The Tolkien Ensemble is a Danish group of musicians, founded and led by composer Caspar Reiff. The ensemble came together in 1995 with the goal to create the first complete musical interpretation of all of Tolkien’s poems in The Lord of the Rings. With permission from the Tolkien Estate, the ensemble recorded two albums. In the course of the heightened public and media attention after the release of the Fellowship of the Ring film in 2001, the Ensemble met Christopher Lee, the actor playing the part of Saruman in the film trilogy, who would then take part in the group’s third album as a narrator and singer. This album gained the group wider public and media attention. After releasing a fourth album with the poems and songs still missing in the previous albums, all the songs and poems from The Lord of the Rings had been recorded. Composer Caspar Reiff explains the idea behind the four releases as follows:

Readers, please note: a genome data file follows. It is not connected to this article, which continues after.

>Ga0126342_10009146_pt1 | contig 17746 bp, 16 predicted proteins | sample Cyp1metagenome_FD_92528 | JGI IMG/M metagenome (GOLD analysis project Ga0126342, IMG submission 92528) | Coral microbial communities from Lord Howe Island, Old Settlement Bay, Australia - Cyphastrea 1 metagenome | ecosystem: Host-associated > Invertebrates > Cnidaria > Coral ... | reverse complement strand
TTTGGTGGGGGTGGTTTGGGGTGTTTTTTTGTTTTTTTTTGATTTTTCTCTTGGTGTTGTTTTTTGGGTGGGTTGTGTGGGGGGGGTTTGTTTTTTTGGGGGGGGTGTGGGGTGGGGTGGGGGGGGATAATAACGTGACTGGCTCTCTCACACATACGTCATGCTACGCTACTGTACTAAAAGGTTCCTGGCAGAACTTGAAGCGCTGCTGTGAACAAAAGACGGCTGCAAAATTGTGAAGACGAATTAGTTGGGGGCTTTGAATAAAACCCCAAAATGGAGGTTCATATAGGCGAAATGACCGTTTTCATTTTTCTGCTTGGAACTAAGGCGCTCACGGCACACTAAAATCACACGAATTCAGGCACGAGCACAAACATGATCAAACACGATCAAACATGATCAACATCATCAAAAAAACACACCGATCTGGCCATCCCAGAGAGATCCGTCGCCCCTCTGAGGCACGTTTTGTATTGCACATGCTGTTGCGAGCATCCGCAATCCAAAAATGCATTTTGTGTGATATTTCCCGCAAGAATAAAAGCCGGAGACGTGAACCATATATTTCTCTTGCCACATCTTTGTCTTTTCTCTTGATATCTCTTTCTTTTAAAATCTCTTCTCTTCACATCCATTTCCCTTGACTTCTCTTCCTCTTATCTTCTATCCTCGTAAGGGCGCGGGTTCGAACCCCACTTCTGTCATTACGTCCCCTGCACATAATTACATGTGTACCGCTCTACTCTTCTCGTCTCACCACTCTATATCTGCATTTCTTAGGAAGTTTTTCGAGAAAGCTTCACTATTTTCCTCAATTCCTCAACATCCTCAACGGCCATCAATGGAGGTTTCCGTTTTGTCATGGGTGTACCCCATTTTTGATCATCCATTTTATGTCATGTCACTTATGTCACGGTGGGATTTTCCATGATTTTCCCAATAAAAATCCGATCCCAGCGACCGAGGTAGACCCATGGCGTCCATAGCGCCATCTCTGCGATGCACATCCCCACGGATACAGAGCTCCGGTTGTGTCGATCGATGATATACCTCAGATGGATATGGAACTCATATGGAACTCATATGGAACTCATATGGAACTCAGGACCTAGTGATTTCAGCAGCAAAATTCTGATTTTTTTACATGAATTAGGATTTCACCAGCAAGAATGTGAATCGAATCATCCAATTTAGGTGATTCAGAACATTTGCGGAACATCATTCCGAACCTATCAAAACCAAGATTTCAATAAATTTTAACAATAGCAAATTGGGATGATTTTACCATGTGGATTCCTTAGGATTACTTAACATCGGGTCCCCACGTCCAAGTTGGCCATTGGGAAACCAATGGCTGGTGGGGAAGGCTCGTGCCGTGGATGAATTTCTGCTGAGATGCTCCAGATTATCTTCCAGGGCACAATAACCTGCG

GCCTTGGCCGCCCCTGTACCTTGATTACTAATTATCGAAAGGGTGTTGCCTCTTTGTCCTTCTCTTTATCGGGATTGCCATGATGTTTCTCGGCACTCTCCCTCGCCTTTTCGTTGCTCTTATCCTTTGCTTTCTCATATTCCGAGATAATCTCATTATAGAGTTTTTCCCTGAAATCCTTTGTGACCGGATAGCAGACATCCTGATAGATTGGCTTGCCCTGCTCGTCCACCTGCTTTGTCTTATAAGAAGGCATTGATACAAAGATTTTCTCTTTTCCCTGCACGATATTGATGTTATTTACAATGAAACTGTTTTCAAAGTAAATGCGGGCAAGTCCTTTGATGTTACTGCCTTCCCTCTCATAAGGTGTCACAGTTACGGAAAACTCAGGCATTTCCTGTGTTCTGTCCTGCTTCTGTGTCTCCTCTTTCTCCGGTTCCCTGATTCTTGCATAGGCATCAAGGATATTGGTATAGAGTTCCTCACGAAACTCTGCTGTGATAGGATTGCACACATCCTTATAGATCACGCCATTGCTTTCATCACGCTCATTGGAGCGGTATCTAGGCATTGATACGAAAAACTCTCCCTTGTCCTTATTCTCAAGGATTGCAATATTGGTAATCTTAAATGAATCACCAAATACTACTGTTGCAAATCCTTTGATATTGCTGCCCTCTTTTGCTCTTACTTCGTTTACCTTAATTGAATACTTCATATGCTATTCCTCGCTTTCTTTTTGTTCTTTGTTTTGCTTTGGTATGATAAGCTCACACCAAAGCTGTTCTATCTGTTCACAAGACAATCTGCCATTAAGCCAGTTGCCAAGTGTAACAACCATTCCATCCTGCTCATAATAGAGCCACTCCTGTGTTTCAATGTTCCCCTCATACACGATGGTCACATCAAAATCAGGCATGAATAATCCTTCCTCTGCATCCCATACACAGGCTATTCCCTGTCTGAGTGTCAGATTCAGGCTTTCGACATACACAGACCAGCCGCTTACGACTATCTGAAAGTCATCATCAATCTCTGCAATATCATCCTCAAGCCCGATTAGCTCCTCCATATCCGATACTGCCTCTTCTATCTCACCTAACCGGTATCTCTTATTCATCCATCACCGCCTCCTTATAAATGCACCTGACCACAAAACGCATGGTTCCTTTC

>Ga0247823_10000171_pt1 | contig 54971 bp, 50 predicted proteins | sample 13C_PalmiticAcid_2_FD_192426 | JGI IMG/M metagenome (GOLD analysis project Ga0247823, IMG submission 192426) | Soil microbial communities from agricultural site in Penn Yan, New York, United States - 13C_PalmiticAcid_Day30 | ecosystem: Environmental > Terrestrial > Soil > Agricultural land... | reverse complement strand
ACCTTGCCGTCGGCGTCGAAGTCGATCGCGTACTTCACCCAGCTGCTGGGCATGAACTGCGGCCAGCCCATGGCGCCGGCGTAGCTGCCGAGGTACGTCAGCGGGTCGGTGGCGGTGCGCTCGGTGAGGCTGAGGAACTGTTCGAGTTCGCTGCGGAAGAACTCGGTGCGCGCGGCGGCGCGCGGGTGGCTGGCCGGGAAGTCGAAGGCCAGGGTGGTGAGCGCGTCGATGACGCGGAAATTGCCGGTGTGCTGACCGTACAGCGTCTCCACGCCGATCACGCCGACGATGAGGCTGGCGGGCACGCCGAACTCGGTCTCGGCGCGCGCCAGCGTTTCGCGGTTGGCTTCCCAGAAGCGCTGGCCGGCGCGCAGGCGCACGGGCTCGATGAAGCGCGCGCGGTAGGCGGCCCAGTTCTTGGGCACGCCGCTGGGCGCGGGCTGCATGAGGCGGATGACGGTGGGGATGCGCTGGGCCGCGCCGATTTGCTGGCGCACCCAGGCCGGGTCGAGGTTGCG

The four albums that led to the 4CD box were called An Evening in Rivendell, A Night in Rivendell, At Dawn in Rivendell and Leaving Rivendell. The reason for this is that the whole production could be seen as a fictive evening, night and morning in Rivendell where the main characters and the population meets up after the War of the Ring to share the songs and tales of the recent war.
Reiff, e-mail 1
In 2006, a 4CD-set of all songs and poems was released, which is what Reiff is referring to as “4CD box” in the quotation above. This set presents the material in chronological order and features quotes from the book in its liner notes, which underscores the Ensemble's intention to bring Tolkien’s verse to life as a part of the actual narrative. The chronological order furthermore makes it possible to listen to the renditions of the songs while reading the book. Because the Ensemble deliberately chose this approach for their definitive collection of Tolkien’s songs and poems – as opposed to the single album releases, which were not chronological – we need to take this into account. In this paper, the Tolkien Ensemble’s compositions as elements of the actual story will therefore be the focus of attention and the basis from which we will analyse the music of Middle-earth, with a number of pieces analysed in greater detail as to how well they work as renditions of actual story elements.